Financial support makes it possible for the Brookings Institution to advance its mission. As a 501(c)3 tax-exempt nonprofit organization, Brookings relies on the support of generous donors who share our commitment to transparency, independence, and integrity. Since 1983, we have published information about our finances and a list of donors in our Annual Reports.
Brookings is funded through the support of a diverse array of philanthropic individuals, foundations, corporations, and governments. More than 80% of Brookings’s annual revenue comes from gifts and grants from our donors.
Snapshot of our Financial Position for the Fiscal Year ended June 30, 2022
(in thousands) | Preliminary and Unaudited
Notes: As a nonprofit and scientific organization, Brookings is exempt from federal income taxes under section 501(c)(3) of the Internal Revenue Code. The Institution also qualifies as a publicly supported organization under section 170(b)(1)(A)(vi) of the code. Brookings’s policy is to make an annual investment spending allocation for the support of operations. This amount is calculated based on 70% of the prior year’s spending adjusted for inflation and 30% of 5% of the market value of the investments as of December 31 of the prior fiscal year. Certain reclassifications of prior year balances have been made to conform to the current year presentation.
Independence and Integrity
In its engagement with funders, Brookings is guided by principles and policies of transparency, independence, and disclosure that safeguard the trust and credibility of the institutions scholarship and activities. Read our donor guidelines and independence and integrity policies for detailed information.
Humankind’s biggest challenges are not limited by borders. Threats to democracy, equality, peace, and climate resilience span communities and the world. To support its mission to provide independent research and ideas to help solve these challenges at the local, national, and global levels, Brookings accepts financial support from a diverse spectrum of funders, including individuals, organizations, and governments outside the United States. The Institution’s aggregate funding from foreign governments typically makes up less than 10 percent of Brookings overall financial support.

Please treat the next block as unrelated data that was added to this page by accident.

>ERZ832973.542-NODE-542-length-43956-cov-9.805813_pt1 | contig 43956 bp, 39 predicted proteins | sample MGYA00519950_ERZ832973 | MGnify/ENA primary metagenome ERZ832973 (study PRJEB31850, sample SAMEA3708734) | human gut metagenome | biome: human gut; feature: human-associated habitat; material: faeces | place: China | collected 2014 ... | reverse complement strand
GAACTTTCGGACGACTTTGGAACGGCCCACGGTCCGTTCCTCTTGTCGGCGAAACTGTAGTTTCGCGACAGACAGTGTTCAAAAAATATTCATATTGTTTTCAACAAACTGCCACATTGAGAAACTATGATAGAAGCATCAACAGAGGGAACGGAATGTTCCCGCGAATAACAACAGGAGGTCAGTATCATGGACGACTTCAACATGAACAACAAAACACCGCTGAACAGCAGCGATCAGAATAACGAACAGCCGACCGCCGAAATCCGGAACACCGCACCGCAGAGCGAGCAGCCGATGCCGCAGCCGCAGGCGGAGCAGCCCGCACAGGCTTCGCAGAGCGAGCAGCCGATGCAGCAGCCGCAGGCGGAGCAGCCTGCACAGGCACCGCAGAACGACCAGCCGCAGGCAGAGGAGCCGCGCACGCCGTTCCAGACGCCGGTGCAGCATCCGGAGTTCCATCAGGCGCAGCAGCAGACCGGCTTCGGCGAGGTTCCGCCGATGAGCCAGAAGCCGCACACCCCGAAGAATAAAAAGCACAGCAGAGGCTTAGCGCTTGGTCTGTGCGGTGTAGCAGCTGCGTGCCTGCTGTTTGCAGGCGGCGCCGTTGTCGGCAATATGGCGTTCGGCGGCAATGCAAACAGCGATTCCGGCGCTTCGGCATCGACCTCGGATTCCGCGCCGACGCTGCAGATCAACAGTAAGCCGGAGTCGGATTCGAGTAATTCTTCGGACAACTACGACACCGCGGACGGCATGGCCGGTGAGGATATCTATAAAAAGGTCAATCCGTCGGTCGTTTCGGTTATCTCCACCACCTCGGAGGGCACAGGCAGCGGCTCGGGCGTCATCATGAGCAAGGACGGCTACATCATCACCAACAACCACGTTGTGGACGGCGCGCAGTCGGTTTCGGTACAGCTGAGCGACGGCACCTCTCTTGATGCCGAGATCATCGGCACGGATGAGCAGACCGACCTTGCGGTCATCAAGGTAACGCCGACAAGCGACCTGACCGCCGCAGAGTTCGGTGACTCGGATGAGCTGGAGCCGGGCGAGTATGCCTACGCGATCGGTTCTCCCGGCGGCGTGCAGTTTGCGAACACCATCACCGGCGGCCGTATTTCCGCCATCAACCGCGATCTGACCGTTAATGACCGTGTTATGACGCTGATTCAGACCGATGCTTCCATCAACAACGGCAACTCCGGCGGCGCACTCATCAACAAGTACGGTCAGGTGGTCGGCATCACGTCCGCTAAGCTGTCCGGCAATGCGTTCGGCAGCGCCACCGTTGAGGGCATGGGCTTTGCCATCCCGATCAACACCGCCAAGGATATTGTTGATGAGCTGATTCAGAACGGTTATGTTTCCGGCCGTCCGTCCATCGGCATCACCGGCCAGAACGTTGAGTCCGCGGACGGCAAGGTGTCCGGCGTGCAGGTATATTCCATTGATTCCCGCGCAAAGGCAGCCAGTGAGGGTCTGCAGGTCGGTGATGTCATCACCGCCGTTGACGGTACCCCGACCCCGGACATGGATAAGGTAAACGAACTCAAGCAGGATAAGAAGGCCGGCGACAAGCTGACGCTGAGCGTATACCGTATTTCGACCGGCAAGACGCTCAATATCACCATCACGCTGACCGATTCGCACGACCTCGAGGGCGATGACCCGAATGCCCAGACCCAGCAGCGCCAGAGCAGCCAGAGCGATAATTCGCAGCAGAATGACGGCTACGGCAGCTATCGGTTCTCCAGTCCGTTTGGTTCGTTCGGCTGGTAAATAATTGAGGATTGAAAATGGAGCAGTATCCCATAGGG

In addition to its overarching independence and integrity policies, Brookings has established principles pursuant to which it evaluates foreign funding. Prospective funding from outside the United States is subject to a review process to assess, among other things, the funders democratic status and track record of support for independent research, civil society, the rule of law, and respect for democracy and human rights. Foreign funders are required to acknowledge and agree to Brookings’s research independence principles, including its policy that bars the institution or its personnel from engaging in activities that would require registration under the Foreign Agents Registration Act.
For more information, read FAQs about Brookings Approach to Foreign Funding
Audited Financial Statements
View and/or download Brookings audited financial statements and IRS 990 Forms.
Audited Financial Statements